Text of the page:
The Art of Natural Dressage

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 Post subject: Question: turning left
PostPosted: Tue Dec 13, 2011 7:18 pm 

Joined: Sat Jan 02, 2010 8:19 pm
Posts: 69
Location: Estonia, Tallinn
Hey - I have a slight issue I can't just seem to understand how to solve...

Ronja refuses to turn left while ridden (we only walk, no trot for now). She bends and turns very well to both sides when not ridden and bends also very well to left while ridden...bends, but does not turn. I mean..she does, but she is very reluctant to do so and I don't want to push her - i mean...why should I, I just want to know why and how to solve it. Today I gave her a whole body check for sores and stiffnesses and aches and such, but I found nothing and she seemed okay. It has happened twice now. I don't use a saddle, so it can't be the saddle, either. So what might it be? My own body, somehow...not even? Or maybe it's just her balance that is not perfect yet and she feels more confident while turning right? Any ideas? :roll:

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PostPosted: Tue Dec 13, 2011 7:58 pm 

Joined: Wed Nov 12, 2008 9:58 pm
Posts: 1620
Location: Western Cape, South Africa
I have/had the same issue with Morgan turning right.
Can she step under correctly (ie cross her inside back leg under her belly infront of the outside back leg) with ease on the ground?
Morgan can do this but is much more supple going to the left than the right. He tends to not bend correctly through his whole body and seems to have his rib cage or nose pushing out in the opposite direction. Just like you and I are right or left handed, horses are too!!!
When I ask under saddle he has to think about how to move with me in that direction and is not able to do it with the ease he does when he turns left. It is nowhere near as fluid.
So he tends to resist turning right unless I insist and then he is braced. :blush:

So you might find your answer on the ground?

With Morgan I went back to asking him to bend softly first whist standing from just a lift of the rein. Even this made him brace, so I used my hand stretched out for him to turn and target and then put the rein aid back into an open rein. I added a brush with my leg by his girth (and he prefers to bend around my leg rather than have my hand ask). So I ask with body/leg and then follow with lifting rein.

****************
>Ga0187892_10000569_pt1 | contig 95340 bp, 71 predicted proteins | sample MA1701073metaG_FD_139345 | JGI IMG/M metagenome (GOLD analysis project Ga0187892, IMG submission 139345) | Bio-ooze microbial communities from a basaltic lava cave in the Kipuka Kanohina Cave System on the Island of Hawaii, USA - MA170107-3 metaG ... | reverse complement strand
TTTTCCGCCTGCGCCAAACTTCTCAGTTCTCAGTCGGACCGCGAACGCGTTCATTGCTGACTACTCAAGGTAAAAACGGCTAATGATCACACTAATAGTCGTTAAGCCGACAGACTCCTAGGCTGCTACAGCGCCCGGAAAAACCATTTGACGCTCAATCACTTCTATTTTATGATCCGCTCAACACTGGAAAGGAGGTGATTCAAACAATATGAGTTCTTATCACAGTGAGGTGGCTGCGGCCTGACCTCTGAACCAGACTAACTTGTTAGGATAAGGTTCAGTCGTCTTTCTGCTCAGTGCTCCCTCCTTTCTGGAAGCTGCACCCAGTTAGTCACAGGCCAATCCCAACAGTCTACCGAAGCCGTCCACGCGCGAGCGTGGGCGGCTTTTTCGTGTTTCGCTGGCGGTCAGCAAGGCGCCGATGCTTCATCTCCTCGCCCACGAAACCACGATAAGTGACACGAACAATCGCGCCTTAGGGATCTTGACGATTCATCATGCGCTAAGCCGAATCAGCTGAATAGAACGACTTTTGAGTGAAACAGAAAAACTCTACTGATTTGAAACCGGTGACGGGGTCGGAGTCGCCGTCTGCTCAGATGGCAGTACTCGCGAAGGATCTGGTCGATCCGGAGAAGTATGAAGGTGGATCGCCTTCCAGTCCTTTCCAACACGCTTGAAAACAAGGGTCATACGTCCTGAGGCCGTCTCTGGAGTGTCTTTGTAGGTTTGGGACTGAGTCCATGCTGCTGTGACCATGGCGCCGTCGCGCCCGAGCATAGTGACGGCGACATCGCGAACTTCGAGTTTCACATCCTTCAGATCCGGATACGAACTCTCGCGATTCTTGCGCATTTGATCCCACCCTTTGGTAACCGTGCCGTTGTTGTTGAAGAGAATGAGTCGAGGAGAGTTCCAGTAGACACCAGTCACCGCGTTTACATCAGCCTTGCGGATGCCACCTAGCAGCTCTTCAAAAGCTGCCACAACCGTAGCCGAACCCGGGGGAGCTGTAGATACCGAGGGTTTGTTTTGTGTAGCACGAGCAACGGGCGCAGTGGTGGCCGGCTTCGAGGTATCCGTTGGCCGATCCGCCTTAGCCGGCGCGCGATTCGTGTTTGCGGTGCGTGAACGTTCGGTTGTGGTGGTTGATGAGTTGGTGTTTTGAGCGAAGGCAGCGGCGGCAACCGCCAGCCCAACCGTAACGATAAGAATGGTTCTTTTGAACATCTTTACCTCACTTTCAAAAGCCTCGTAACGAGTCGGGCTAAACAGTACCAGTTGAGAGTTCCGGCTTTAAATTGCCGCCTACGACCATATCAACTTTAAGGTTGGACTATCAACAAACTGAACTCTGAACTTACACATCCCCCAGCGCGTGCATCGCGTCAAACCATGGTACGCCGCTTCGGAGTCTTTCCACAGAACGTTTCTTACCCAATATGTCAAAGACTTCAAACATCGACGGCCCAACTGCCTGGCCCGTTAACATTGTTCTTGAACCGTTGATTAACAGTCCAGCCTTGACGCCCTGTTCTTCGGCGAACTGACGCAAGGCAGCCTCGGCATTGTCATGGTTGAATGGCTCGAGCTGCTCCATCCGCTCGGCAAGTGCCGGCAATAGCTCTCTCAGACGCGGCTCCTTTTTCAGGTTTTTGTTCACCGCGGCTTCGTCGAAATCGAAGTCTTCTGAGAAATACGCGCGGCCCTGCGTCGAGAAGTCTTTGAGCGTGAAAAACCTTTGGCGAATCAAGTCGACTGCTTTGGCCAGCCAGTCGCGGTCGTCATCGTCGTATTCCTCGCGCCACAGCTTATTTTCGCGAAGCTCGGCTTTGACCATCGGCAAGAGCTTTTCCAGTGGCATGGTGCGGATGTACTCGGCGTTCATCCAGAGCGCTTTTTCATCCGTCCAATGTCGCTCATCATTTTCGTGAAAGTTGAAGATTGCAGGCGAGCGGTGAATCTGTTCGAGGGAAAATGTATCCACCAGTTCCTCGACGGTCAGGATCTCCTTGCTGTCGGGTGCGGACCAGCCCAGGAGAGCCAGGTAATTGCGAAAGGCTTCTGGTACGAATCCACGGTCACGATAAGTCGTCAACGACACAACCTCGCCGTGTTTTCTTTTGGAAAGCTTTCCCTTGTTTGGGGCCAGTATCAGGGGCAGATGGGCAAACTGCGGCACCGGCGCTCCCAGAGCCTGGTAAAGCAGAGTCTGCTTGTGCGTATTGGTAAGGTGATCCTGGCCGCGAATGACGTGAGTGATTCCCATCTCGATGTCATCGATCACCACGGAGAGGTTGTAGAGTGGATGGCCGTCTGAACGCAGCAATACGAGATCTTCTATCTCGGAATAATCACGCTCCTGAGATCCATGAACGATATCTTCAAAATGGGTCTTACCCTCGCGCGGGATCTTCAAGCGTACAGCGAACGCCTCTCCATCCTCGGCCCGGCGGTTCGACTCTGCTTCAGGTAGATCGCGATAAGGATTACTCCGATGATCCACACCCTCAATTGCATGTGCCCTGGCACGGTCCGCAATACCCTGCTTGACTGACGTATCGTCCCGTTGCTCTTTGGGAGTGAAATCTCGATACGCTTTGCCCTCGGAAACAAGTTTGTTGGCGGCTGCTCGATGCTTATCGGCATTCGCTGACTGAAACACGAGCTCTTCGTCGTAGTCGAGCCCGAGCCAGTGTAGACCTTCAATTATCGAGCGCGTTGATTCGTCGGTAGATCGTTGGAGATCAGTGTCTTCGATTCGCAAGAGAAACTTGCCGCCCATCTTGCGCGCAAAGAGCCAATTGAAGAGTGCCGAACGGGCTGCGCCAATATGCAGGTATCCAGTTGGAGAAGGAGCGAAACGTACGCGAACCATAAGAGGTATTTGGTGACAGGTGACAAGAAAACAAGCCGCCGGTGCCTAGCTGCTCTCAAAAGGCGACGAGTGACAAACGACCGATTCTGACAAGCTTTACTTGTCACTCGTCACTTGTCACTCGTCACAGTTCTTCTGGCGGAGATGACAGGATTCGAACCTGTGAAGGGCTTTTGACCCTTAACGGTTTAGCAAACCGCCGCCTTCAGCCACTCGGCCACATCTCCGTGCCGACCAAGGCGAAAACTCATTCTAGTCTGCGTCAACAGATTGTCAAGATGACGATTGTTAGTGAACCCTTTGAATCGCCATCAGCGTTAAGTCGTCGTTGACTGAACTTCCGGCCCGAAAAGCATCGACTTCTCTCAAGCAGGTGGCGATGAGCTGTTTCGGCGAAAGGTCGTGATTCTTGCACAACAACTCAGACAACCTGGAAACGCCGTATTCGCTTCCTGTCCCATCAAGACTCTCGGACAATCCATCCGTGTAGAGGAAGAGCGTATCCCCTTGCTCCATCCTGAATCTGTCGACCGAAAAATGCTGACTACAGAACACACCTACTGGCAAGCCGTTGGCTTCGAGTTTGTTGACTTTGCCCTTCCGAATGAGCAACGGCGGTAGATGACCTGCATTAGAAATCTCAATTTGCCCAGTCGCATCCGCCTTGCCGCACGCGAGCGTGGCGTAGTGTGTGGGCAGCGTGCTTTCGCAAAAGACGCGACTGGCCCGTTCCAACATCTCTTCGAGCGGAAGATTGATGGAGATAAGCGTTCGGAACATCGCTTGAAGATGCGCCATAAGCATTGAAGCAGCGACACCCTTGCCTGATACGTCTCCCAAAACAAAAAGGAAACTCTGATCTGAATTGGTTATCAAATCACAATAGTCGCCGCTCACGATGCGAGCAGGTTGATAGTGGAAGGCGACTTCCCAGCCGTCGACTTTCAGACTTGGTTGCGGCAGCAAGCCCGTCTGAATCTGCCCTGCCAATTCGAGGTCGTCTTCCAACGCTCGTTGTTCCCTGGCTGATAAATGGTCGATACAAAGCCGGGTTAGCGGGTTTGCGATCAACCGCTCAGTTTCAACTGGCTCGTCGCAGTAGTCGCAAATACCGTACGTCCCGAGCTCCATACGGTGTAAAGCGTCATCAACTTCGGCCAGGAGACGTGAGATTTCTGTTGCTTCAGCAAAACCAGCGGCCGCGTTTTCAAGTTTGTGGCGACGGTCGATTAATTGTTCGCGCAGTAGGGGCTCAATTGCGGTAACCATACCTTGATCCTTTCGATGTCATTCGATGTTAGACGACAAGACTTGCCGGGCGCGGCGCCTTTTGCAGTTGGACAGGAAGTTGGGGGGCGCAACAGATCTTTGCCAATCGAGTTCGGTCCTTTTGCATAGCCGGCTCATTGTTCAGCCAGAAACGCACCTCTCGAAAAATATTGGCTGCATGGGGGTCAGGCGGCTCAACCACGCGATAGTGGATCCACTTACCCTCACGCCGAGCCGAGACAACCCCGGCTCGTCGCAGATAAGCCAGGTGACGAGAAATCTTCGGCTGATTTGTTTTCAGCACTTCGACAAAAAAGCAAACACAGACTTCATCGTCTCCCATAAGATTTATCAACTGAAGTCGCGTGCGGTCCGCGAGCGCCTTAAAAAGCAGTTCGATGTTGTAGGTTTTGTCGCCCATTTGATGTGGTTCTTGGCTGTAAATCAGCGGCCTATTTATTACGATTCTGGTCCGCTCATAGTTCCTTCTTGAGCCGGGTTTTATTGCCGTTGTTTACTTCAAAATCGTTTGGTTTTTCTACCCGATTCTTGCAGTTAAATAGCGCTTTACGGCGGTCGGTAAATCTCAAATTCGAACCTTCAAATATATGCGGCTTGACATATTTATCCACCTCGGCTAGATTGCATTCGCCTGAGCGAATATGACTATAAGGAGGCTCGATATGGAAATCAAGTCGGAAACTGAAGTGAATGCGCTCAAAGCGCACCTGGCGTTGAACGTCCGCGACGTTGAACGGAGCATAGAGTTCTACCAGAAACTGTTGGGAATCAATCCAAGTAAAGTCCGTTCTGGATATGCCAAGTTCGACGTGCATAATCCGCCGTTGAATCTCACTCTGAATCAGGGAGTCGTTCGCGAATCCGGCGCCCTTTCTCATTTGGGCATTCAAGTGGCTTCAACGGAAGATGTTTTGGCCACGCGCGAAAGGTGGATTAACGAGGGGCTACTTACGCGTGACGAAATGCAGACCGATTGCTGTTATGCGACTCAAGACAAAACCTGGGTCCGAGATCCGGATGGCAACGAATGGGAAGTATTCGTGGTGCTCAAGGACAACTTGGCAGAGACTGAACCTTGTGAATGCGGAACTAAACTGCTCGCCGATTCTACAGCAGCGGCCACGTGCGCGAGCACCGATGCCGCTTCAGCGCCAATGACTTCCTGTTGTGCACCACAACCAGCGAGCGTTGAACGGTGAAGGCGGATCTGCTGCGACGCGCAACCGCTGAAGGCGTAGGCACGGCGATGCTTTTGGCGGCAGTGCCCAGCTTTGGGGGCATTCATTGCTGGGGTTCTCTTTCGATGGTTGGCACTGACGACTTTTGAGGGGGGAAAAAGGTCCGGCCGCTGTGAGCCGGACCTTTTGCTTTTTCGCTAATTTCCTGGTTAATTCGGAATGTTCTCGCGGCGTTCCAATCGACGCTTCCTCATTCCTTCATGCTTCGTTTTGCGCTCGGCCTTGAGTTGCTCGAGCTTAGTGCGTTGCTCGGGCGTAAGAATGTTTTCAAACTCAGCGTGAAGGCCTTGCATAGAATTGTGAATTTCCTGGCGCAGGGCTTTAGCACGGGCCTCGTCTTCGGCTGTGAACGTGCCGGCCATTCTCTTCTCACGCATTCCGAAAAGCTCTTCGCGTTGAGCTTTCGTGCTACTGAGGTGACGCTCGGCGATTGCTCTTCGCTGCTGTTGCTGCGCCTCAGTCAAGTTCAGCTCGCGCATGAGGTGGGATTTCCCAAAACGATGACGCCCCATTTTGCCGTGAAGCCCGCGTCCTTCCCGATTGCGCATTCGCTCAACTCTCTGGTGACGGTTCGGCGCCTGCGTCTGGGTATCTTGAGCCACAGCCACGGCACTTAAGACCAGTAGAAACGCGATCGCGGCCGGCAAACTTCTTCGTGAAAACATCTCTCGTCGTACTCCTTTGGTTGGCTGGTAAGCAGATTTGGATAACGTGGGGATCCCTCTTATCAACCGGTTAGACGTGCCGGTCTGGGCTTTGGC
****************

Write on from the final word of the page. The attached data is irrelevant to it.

This worked for us and I am sure you can figure out what might work for you. I do think the key lies though in the left/right and more conditioning and doing/practicing on the tough side definitely helps :D

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Life is what happens to you while you're busy making other plans. - John Lennon


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PostPosted: Tue Dec 13, 2011 9:30 pm 

Joined: Sat Jan 02, 2010 8:19 pm
Posts: 69
Location: Estonia, Tallinn
She steps under quite well and everything seems to be quite equal on the ground. I have checked several times and she has nothing against turning left on ground-work. Sharp turns, smooth turns - she does everything, with ease. And also in trot and gallop... But ridden? No.
There is another thing (come to think about it)...she doesn't want me to mount from the left side either...but she is totally fine with me mounting from the right... it hasn't always been like that...
I'm just thinking that when there is a mental issue or physical issue (rather than simple "right-hand favourism") it might be a better idea to solve it differently....

Maybe it would be a good idea to film everything? Could have a ...more clear vision on when and how she reacts and what am I doing...cause I am still wondering that it might be me doing something differently.

Balancing excercises are never bad though, :yes:

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PostPosted: Wed Dec 14, 2011 9:21 am 
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Joined: Thu May 17, 2007 11:57 am
Posts: 1983
Location: provincie Utrecht
hmmm filming is always good.
What you can do also for yourself (as you already asked yourself)
Take a big ball, a physio ball or horseplayball or (we called it) a skippybal will work too.
Sit on it and go left, right, forwards and backwards and feel what your body does.
Find a balance, when you feel comfortable, and balanced because it can be a bit difficult.

The more you put your feet together the more you have to work to find your balance. When you practise a lot it will become quite easy.

Take your hands and put them under you, under your seatbones.
Then try the same go left right and so on. Then you will feel which bone push the most on your hand.
Even when you sit straight, you feel as straight, it can be that one seatbone is more downwards then the other.

When you sit straight and move only your head you will feel a difference in your balance.
This is what the horse feel too, when you are riding. Each movement of our body is given through, and we not always notist that because we are used to it. For us it is normal but not for the horse.

Each time you change someting the horse have to rebalance himself. That takes time to figure our what he have to do.
After a while he knows when the human does this...i have to do so...and the balance is very quick restored.
But when you do it at the side where the horse is less stronger it will take more time.
You can help him to take time to find the right balance, so he feels o.k to do it. And dont think "o dear i will fall down"


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PostPosted: Wed Dec 14, 2011 12:24 pm 

Joined: Wed Nov 12, 2008 9:58 pm
Posts: 1620
Location: Western Cape, South Africa
It might also be helpful to put someone else (shock horror...lol) in the saddle and have them ask for left turn or have them sit very quiet and you ask from the ground to turn left.
That way you should be able to see if it is a saddle issue (maybe uncomfortable on the one side/shoulder/back/restriction....etc) or if it is a balance with rider thing?
I would tack the horse up (tight girth like you are about to get on) and see if she still has an issue moving left.....on the ground......????